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The advance of mining threatens the flora and fauna of Ecuadorian Chocó

The Ecuadorian Chocó, one of the most biologically diverse areas on the planet, continues to be threatened by the reactivation of mining projects. Pollution, hydroelectric power stations or hunting are other problems he continues to face.

Located in the northwest of Ecuador, between the province of Esmeraldas, the western foothills of Carchi, Imbabura and part of Pichincha, it is a region that integrates the Tumbes-Chocó-Magdalena hotspot, considered as an area world conservation priority of 274,597 kilometers. square that extends from southern Panama, crosses the western parts of Colombia and Ecuador and reaches northern Peru.

According to information from the Mongabay portal, the Chocó biogeographic region is distinguished between Colombian Chocó and Ecuadorian Chocó, and is known as one of the areas with the greatest biological diversity on the planet, with 9,000 plant species (25% endemic ), 830 birds (10.2% endemic), 235 mammals (25.5% endemic) and 350 amphibians (60% endemic).

Ecuadorian Chocó, a place rich in biodiversity

According to a report published in 2019 by the Monitoring of the Andean Amazon Project (MAAP), the Ecuadorian Chocó recorded a 61% loss of forest. This threatens the livelihoods of communities and ecosystems, generating environmental problems and effects on the health of people who, for example, could come into contact with residual chemicals from illegal mining.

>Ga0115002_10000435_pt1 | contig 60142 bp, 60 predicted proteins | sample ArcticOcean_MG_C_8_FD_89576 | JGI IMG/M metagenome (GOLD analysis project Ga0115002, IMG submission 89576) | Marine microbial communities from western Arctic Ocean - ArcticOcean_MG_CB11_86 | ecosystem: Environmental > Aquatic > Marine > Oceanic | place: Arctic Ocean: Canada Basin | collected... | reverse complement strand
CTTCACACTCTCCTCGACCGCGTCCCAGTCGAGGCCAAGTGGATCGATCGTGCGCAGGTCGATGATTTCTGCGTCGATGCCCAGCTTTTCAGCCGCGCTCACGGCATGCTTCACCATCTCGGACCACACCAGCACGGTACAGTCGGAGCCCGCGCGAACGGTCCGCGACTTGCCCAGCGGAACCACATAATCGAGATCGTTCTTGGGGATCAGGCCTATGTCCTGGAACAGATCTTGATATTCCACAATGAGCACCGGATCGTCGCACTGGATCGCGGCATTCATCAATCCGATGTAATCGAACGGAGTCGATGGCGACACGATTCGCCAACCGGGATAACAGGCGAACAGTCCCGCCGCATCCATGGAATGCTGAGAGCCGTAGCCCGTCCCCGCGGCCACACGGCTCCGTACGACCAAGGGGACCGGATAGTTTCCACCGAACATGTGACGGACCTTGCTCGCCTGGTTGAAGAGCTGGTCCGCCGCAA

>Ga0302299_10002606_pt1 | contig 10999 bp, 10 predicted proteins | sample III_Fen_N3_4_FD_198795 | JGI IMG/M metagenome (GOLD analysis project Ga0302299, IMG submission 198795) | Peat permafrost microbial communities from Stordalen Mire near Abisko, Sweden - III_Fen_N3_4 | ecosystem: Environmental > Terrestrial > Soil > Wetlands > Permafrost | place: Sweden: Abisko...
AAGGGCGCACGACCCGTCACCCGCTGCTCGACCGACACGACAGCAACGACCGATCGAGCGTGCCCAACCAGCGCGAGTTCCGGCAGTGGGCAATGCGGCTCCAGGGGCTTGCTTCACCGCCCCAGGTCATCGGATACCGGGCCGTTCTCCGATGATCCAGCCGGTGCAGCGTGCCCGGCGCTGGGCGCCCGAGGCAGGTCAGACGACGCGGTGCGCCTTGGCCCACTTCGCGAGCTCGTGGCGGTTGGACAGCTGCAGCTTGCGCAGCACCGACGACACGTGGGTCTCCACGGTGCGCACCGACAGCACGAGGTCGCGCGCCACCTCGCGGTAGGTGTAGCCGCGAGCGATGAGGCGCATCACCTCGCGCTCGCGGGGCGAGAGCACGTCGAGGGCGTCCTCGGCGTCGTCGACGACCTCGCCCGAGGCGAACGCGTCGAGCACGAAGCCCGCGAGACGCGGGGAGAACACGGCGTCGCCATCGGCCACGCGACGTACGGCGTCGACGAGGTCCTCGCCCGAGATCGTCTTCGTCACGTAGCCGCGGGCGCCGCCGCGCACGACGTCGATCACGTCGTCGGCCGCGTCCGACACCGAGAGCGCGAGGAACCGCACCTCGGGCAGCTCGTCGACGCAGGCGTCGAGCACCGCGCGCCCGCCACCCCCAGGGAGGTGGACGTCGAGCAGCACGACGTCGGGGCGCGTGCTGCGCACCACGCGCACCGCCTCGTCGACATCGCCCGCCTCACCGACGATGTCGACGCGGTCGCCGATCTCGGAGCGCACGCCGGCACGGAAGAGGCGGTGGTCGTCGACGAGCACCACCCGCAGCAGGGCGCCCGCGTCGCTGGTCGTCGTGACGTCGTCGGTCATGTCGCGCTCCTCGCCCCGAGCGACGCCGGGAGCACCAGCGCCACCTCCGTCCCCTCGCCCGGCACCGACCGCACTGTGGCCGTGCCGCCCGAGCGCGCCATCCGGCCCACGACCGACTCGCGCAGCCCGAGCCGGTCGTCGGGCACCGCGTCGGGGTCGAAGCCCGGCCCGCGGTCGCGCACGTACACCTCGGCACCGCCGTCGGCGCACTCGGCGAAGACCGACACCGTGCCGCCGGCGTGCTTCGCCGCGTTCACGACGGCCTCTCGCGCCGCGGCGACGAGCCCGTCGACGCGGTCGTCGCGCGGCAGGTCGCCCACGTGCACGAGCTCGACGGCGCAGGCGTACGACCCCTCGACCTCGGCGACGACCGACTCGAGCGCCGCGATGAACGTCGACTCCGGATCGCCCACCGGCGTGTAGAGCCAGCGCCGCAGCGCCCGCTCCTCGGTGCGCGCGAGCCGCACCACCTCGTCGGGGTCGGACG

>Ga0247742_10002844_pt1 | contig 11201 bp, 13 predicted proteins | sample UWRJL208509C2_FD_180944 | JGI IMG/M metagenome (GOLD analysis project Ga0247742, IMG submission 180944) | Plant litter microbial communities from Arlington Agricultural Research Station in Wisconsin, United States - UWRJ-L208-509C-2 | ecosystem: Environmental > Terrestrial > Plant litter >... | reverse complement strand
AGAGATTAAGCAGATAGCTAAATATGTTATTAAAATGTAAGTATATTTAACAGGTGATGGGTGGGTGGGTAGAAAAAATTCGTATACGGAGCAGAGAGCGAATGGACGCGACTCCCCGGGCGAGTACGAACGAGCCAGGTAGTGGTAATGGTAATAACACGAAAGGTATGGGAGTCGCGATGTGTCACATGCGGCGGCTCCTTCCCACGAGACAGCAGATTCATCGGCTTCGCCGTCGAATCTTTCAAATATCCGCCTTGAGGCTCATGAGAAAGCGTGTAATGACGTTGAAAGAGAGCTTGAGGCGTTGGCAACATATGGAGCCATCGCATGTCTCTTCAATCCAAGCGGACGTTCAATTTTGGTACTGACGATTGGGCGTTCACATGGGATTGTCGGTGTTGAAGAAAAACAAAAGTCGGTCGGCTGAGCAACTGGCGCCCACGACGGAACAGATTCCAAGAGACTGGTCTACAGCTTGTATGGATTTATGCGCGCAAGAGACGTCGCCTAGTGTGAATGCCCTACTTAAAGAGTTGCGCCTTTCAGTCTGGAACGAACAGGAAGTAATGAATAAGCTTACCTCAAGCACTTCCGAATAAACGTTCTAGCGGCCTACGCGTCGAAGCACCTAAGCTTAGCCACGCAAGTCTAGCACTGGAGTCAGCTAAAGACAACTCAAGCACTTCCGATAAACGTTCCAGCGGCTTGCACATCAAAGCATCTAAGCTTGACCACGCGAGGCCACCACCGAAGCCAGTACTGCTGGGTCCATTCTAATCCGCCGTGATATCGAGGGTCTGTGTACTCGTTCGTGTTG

The Chocó Andino de Pichincha is one of the areas richest in biodiversity. It was declared by Unesco as Ecuador’s seventh biosphere reserve on July 25, 2018. With this, the country has become one of the 17 mega-universe countries in the world.

In June 2020, representatives of the region denounced that mining projects threatened their biological wealth and indigenous communities.

According to data from the Ministry of Tourism, this reserve has an area of ​​286,805,534 hectares, which represents 30.31% of the territory of the province of Pichincha between Quito, San Miguel de los Bancos and Pedro Vicente Maldonado, between the heights of 360 and 4,480 meters above sea level.

About 880,000 people live in the area, mainly dedicated to agricultural production and tourism activities that help to strengthen the conservation of the ecosystem.

According to the report of the provincial government of Pichincha, published on the web portal in May 2019, the Chocó Andino de Pichincha is home to 12 types of forests, some virgin and pristine.

Four climatic classifications and a diverse productive landscape were also recorded. In this there are six forest reserves from Tandayapa to Puerto Quito. “Each hectare of its forests is capable of absorbing 250 tonnes of carbon, renewing the air we breathe. For every hectare of forest, there are around 300 different tree species, ”he describes.

In addition, these forests protect 400,000 people from the risk of flooding and massive land movement, and depend on their existence for productive tourism and herding activities that provide food security and recreation.

Regarding wildlife, there are 30 large species such as olingos, tigrils, red and white foxes, deer and spectacle eyes, 214 species of mammals and 2814 bird records.

Regarding flora, it is home to 78.4% of all plant species in Ecuador. 2.5% is endemic flora, of which 76 types are on the endangered species list. It also has 1,960 species of plants and a hundred varieties of orchids.

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